The Misunderstood Premise of the Cotton Ceiling
The term "cotton ceiling" was coined by porn actress and trans activist Drew DeVeaux in 2015.
Photo by Laëtitia Buscaylet on Unsplash
This is the second article in a series. To read the first article, click here.
The term "cotton ceiling" has been viewed as quite the incendiary phrase. It was coined by porn actress and trans activist Drew DeVeaux in 2015. It’s been used to refer to the tendency by cisgender lesbians to outwardly include and support trans women, but draw the line at considering ever having sex with them.
Several trans activists have very lucidly addressed the various prejudices that play into this position. I believe Riley J. Dennis nails it here:
Sadly, I’ve seen at least two YouTube responses from irate vloggers who profoundly (and maliciously) twist Riley’s words to connote an obligation to sleep with trans women. If this interpretation has occurred to you, please stick around.
The point of such discussion is not, EVER, to exhort anyone to have grudging sex without enthusiastic consent. The point of such discussion is to exhort folks to examine their inherent bigotry. We change, we grow, we learn through familiarity and exposure. We can challenge and re-examine our prejudices and fixed ideas.
I wish I could include Avery Faucette’s full article at Queer Feminism here - but I’ll just drop this one paragraph (and urge you to read the rest):
I pinned a misogyny that at the time I attributed to almost all men onto trans women, as well. I assumed that sex with a trans woman would be penetrative and violent, that I wouldn’t have the camaraderie with a trans woman that I felt at the time with many cis women, that female history was somehow very important. I didn’t think about what a trans female experience might be like, or what a trans woman’s relationship to her body might be. I was pretty naive about sex. I put a lot of stake in body parts because I was fumbling with my own gender, body, and sexuality. I said that I was against transphobia but knew no openly trans people.
The OkCupid blog once reported that Indian men fare the worst on that site. A Redditor invited conversation on that, and some answers pointed out stereotypes ("Indian men tend to be geeky, and socially awkward"), and some brought up legitimate concerns ("Indian men are pressured to marry Indian women, and are only biding their time with American women").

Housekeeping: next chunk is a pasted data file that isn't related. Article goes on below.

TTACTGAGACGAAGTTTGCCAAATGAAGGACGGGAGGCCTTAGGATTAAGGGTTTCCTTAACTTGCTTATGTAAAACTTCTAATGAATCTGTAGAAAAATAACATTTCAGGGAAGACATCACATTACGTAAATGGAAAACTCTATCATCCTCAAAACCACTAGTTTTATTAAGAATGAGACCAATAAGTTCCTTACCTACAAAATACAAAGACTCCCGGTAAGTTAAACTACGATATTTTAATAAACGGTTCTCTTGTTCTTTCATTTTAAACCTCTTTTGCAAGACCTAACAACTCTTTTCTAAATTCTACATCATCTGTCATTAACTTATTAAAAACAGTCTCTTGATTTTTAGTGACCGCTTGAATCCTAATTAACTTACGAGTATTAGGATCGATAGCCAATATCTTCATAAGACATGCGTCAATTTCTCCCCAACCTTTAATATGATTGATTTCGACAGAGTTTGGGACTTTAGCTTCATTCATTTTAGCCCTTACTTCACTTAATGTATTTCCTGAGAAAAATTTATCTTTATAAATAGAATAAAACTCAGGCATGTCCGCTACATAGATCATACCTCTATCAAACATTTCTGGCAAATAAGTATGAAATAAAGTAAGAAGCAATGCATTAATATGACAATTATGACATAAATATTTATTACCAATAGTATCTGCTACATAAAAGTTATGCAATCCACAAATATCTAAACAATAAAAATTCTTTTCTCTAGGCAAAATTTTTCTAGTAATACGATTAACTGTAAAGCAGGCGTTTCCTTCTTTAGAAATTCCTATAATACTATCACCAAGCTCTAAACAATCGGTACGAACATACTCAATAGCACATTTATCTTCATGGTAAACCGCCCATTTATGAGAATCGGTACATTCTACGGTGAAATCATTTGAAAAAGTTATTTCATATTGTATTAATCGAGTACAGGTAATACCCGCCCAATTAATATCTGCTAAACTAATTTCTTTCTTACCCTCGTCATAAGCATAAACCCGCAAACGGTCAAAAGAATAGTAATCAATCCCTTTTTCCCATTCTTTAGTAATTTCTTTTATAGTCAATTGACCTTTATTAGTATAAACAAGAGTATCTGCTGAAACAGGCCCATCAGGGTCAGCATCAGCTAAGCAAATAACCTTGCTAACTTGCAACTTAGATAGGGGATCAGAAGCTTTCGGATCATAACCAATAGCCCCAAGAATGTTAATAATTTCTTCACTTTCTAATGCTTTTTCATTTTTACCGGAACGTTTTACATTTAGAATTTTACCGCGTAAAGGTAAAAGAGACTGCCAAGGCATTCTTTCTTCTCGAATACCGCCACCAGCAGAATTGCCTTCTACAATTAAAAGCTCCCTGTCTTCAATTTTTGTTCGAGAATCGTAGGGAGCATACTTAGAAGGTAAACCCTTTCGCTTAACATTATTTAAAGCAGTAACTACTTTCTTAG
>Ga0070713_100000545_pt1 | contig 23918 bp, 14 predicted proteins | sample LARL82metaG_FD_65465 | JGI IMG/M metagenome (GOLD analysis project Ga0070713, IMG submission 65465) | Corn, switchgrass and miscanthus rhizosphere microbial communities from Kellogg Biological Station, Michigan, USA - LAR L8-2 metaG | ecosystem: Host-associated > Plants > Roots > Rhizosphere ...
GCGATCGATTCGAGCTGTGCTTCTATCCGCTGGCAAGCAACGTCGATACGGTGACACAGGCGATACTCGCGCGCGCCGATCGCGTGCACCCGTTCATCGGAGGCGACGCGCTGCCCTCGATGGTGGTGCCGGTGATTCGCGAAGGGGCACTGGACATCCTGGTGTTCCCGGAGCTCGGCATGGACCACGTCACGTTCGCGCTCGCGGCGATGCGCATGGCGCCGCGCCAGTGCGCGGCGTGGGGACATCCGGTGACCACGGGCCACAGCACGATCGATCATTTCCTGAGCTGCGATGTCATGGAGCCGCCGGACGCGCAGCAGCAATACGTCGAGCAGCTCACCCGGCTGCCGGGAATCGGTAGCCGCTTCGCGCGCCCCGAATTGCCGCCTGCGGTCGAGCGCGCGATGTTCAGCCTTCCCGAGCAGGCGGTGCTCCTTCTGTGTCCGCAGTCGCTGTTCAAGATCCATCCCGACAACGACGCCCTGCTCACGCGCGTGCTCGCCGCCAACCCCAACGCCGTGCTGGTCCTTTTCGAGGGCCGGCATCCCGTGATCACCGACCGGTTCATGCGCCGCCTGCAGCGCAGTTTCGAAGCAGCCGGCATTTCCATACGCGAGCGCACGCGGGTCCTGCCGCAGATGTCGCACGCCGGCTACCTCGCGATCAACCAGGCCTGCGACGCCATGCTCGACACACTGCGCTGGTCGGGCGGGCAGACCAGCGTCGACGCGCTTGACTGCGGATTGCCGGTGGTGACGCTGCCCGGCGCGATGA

The point was not that we are all immediately obligated to bed an Indian lest we be branded bad people. The point was to consider to what degree social prejudices and lack of representation are impacting our psyche.
Photo by Tallie Robinson
Some lesbians might be afraid of engaging with trans women because they might fear these gray areas — they might fear accidentally hurting a trans gal’s feelings. There’s a struggle with the unfamiliar. And some lesbians might not want to date trans women because they’re thinking about long-term commitment, and children. Trans women can’t give birth to children.
On the other hand, some lesbians don’t want to date women without a uterus because “these are not fully women.” See the difference between these two?
My best friend once told me that his parents, in 1970s Brooklyn, were dismayed that black folks were moving in. Not because they believed Black people were bad, but because it was driving depreciation of real estate on their street. Racism? Or simply a legit concern about savings? Or both?
There are a lot of nuances to such issues. And just to be very, very clear to anyone who might accuse me of promoting rape culture:
I am NOT saying anyone owes anyone a roll in the hay. I am not saying anyone is entitled to sex. If you don’t want to bed a trans woman, you do you, boo.
I’m just inviting you to sit with this a while, challenge your prejudices, and hopefully expand your thinking a smidge.
Photo by Jeremy Bishop
This article was the second of a series. Keep an eye out for the third installment, “The Most Marginalized, or Male Entitlement? The Definition of Womanhood.”
Cassie Brighter focuses her writing on intersectional feminism. As a public speaker, she has spoken and led panels on consent culture, feminism, gender identity, sex-positivity and polyamory. As a Board member for SexPositiveWorld.com, she teaches classes on consent and boundaries. Cassie is also the creator and host of the annual Empowered Trans Woman Summit. You can see more of Cassie's work at CassieBrighter.com